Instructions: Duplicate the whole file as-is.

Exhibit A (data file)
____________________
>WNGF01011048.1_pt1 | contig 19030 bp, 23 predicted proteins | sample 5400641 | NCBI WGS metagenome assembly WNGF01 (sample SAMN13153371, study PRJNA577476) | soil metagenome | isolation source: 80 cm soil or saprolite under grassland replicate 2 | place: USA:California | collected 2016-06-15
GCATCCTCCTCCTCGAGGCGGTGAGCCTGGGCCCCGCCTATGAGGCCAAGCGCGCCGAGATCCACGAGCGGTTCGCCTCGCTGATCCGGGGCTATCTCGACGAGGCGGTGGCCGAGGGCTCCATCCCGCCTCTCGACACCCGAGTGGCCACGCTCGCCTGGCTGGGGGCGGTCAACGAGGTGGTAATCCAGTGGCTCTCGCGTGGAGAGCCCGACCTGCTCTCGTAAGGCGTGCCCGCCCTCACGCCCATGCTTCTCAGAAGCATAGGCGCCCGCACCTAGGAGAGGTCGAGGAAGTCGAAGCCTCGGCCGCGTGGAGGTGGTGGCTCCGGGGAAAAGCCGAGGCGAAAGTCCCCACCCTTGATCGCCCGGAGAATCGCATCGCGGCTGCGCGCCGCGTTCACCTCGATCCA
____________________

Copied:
>WNGF01011048.1_pt1 | contig 19030 bp, 23 predicted proteins | sample 5400641 | NCBI WGS metagenome assembly WNGF01 (sample SAMN13153371, study PRJNA577476) | soil metagenome | isolation source: 80 cm soil or saprolite under grassland replicate 2 | place: USA:California | collected 2016-06-15
GCATCCTCCTCCTCGAGGCGGTGAGCCTGGGCCCCGCCTATGAGGCCAAGCGCGCCGAGATCCACGAGCGGTTCGCCTCGCTGATCCGGGGCTATCTCGACGAGGCGGTGGCCGAGGGCTCCATCCCGCCTCTCGACACCCGAGTGGCCACGCTCGCCTGGCTGGGGGCGGTCAACGAGGTGGTAATCCAGTGGCTCTCGCGTGGAGAGCCCGACCTGCTCTCGTAAGGCGTGCCCGCCCTCACGCCCATGCTTCTCAGAAGCATAGGCGCCCGCACCTAGGAGAGGTCGAGGAAGTCGAAGCCTCGGCCGCGTGGAGGTGGTGGCTCCGGGGAAAAGCCGAGGCGAAAGTCCCCACCCTTGATCGCCCGGAGAATCGCATCGCGGCTGCGCGCCGCGTTCACCTCGATCCA